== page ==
You read it right. I deny the existence of the vital center, the radical middle. It doesn’t exist.

Oh, there are centrists, believers in the fighting middle who espouse centrist ideas. But there is no political reality behind these people and their thoughts. There is no coherent philosophy or charismatic leader. Centrism is an amorphous idea – a fervent wish.

Which is why I think us self-described centrists are so often labeled frauds. I mean, after all, we still exist and debate and live in the world of left and right. Sure, we can say “there is another way,� we can even offer up new ideas but, at the end of the day, we have no foundation. We centrists are all air and no earth.

We aren’t even definable. Some centrists are merely partisans who disagree with their party on one or two issues. Some centrists are elitists who use promises of unity and harmony to calm the passions of the unwashed masses. Some centrists are knee-jerk compromisers, frightened of conflict. Some centrists, like yours truly, are fed up with the whole damn system and are looking for bold new ideas and serious change.

The only thing all centrists have in common is an aversion to extremism and blind ideology. But we have no unifying ideology of our own. We don’t even have a unifying objective.

There are only two teams in American politics. Those of us who refuse to play for either side are left standing on the field alone. And what do you call those who are on the field but not part of either team? Referees. And that’s exactly what too many of us centrists try to be. We point and say “that’s a partisan foul. That’s a political trick. That’s ignorant thinking. That’s wrong. That’s bad. Now play nice.�

Oh, there’s certainly a need to call out the fouls of both parties. You can spend a lifetime doing so. But to what end? Centrist scolds have no real power. Our criticisms are taken not as the wise words of people above the fray, but as background noise in the political cacophony.

If there is indeed “another way,� we’ll never get there by pointing out that Ann Coulter is an idiot and Michael Moore is a fool. We know what we’re not. What we don’t know is who we are.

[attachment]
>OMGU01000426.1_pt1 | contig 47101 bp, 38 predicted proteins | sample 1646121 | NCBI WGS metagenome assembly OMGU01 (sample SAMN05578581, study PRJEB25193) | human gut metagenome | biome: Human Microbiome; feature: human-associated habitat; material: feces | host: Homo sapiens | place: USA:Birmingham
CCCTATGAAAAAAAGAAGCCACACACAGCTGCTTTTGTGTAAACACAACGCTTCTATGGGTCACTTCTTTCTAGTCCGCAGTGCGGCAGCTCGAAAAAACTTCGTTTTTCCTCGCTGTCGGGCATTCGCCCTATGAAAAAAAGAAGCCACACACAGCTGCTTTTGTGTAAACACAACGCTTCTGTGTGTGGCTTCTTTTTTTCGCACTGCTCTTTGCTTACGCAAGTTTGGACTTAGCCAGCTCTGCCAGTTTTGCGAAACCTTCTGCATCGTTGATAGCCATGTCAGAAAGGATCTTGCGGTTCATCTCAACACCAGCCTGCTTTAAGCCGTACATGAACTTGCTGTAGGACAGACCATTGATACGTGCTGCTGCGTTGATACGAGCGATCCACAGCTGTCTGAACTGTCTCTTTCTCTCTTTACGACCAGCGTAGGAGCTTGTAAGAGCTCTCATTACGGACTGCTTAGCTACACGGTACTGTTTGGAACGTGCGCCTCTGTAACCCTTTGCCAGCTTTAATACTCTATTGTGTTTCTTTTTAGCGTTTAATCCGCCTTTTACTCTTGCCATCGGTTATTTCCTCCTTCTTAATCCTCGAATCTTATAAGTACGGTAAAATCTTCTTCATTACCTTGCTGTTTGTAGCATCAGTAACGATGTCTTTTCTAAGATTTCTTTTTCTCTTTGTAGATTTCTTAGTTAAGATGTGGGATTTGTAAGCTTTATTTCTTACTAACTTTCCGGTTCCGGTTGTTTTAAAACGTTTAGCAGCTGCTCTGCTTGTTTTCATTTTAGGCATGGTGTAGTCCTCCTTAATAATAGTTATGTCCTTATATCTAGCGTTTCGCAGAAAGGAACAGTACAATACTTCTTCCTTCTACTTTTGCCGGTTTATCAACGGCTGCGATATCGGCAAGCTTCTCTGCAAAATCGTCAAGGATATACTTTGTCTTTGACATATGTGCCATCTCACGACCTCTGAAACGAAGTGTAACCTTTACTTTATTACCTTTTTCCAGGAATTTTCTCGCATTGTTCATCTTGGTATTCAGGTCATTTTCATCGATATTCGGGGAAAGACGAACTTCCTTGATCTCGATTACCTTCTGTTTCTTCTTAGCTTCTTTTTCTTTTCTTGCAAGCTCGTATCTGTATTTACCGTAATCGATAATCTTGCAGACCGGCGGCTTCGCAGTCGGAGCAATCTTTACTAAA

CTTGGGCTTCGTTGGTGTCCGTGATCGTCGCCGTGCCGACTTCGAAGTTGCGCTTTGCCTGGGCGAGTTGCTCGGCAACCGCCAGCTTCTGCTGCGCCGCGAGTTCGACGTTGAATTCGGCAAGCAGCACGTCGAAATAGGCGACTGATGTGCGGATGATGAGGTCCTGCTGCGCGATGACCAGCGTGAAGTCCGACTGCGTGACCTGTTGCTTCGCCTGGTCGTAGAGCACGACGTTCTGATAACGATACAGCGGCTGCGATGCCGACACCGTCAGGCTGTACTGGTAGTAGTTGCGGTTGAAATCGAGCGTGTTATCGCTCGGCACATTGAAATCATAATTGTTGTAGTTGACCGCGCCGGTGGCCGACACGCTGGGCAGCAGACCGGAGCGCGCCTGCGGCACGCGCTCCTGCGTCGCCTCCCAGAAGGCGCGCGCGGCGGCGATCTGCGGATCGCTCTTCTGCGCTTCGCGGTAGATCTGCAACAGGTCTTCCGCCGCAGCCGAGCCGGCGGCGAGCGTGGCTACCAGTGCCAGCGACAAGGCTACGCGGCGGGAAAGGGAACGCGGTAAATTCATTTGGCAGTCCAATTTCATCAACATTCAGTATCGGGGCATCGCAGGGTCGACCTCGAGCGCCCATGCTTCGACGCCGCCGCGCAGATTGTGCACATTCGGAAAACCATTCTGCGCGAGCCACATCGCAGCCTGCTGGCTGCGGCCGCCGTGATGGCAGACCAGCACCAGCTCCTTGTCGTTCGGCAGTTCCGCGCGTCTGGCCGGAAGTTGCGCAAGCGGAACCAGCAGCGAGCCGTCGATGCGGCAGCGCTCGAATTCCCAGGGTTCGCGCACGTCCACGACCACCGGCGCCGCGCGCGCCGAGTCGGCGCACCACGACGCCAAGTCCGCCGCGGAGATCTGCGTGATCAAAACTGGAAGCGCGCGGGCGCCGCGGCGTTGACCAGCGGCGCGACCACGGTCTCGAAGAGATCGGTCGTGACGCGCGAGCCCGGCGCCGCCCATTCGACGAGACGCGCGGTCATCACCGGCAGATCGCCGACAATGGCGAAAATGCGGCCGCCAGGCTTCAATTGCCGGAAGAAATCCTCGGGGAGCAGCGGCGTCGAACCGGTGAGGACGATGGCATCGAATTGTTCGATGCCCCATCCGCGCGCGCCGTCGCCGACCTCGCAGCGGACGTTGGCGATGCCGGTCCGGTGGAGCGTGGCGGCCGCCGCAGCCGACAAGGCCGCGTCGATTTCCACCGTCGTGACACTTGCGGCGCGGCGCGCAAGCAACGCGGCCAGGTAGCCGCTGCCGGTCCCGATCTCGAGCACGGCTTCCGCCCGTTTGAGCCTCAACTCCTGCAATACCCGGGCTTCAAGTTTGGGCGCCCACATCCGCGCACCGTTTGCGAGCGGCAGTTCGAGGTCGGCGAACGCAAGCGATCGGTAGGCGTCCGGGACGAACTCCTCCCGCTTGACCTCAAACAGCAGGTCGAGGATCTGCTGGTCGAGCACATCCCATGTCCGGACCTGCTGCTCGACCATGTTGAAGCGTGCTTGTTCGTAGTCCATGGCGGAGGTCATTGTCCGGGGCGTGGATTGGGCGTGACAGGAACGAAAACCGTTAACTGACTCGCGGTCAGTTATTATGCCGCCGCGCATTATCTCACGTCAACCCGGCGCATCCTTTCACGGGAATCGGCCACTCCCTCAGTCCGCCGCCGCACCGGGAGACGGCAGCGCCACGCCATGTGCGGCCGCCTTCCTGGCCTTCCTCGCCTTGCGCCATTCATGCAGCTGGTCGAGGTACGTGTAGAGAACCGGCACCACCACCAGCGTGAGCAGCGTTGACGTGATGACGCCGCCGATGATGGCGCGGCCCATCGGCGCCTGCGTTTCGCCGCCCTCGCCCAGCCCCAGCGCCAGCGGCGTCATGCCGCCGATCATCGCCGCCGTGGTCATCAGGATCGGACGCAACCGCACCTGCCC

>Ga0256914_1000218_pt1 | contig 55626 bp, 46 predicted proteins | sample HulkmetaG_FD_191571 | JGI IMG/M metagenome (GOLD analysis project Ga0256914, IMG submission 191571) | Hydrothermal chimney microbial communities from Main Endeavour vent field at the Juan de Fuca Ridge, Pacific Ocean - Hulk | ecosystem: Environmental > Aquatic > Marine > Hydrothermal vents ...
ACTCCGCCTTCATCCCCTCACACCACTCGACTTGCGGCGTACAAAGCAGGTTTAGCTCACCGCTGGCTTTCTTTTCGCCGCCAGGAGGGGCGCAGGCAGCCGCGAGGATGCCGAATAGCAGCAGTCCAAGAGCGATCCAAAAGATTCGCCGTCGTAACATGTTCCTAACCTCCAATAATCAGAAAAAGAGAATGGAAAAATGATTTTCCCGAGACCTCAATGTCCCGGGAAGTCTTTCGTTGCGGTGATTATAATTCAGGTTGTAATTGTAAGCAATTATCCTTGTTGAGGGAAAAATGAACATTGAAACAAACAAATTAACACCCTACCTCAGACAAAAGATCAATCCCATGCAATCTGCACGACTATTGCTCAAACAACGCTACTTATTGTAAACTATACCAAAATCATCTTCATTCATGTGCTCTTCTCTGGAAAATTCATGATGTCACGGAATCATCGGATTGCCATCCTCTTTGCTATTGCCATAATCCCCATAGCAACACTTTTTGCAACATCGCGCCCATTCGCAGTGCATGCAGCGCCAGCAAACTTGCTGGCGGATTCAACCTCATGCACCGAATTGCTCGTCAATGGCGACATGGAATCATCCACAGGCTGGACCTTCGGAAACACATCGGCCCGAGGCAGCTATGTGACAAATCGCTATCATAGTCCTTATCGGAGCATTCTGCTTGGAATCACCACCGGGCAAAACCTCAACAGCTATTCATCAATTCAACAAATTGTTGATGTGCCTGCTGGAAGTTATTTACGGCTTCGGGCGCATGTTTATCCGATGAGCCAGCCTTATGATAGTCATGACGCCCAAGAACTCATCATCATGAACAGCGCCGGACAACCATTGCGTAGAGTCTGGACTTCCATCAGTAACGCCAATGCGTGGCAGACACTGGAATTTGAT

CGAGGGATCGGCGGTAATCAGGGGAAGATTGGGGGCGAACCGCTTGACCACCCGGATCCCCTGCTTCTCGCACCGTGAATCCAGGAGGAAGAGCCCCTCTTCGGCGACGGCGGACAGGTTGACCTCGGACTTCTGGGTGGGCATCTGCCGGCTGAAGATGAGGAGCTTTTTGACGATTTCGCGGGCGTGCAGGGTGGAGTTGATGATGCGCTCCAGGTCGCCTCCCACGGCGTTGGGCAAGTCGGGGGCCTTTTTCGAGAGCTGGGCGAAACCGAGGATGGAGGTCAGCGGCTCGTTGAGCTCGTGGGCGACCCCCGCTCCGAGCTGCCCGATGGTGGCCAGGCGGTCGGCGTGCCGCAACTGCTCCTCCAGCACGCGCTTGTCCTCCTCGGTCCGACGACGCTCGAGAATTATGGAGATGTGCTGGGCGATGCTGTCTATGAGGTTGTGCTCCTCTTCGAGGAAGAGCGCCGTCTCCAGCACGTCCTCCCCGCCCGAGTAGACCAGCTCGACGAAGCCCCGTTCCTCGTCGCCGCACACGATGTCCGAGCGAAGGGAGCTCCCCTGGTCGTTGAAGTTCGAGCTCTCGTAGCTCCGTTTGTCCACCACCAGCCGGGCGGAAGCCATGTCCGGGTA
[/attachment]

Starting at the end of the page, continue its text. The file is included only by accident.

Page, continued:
Centrist groups spring up all the time and declare a need for such things as “leadership before partisanship� while demanding an end to the manufactured disunity propagated by the two major parties and their media coconspirators. But what the hell is leadership before partisanship? What the hell is unity?

We don’t know because we centrists keep trying to build the ship before we’ve cut the planks or even felled the trees. No one will take us seriously until we have a defined ideology we can point to and say: that’s me, I believe in that.

I’m not talking platform positions, pro life or pro choice. Pro Iraq or anti-Iraq. I’m talking the fundamental ideas that drive decision making. The left is rooted in Marxism and the belief that the conflict between the haves and the have nots is the axis on which the world spins. The right is rooted in self-determinism balanced by Judeo-Christian traditionalism.

What is the centrist ism? Who are our intellectual guides? What are our texts?

You could argue that we don’t need any. That our ism is individualism and thus each centrist need not agree with any other centrist. You could argue that our strength is our welcoming of diverse ideas and honest disagreement.

But that’s not an ideology. That’s a temperament. Many people on the left and right also welcome diverse ideas and honest disagreement. We call them moderates. And while they tend to be less partisan than their party brethren, they nonetheless play hard for their team and buy into their side’s ideology.

If centrism is just a desire for moderation, then so be it. Centrists should join one party or the other and work to moderate it. But if centrism really is a yearning for a new ideology, then we need to stop trying to organize and start thinking. Seriously. You can’t create a movement unless you know where you’re going and what car you’re taking. Centrists know neither and that’s why our nascent efforts fail and will continue to fail.

So, this is the choice as I see it. Centrists who want to make a difference can either 1) suck it up, join a party and try to moderate it from the inside. Or 2) can find their ism or isms and build the intellectual framework and deep ideology necessary to form an important, rather than tangential movement.

What will I do? I don’t know. I’m not going to be the guy who writes the key centrist text. But I might be the guy who tells you about the key text once it exists. We’ll see. I may join one of the parties after this year’s election (once I see how it all shakes out). I may not. I don’t know. I wasn’t expecting to write this. It just kinda showed up in my head and it made a lot of sense.

Now that I’ve shared, I need to think.

Cross-posted at Maverick Views

Politics There Is No Vital Center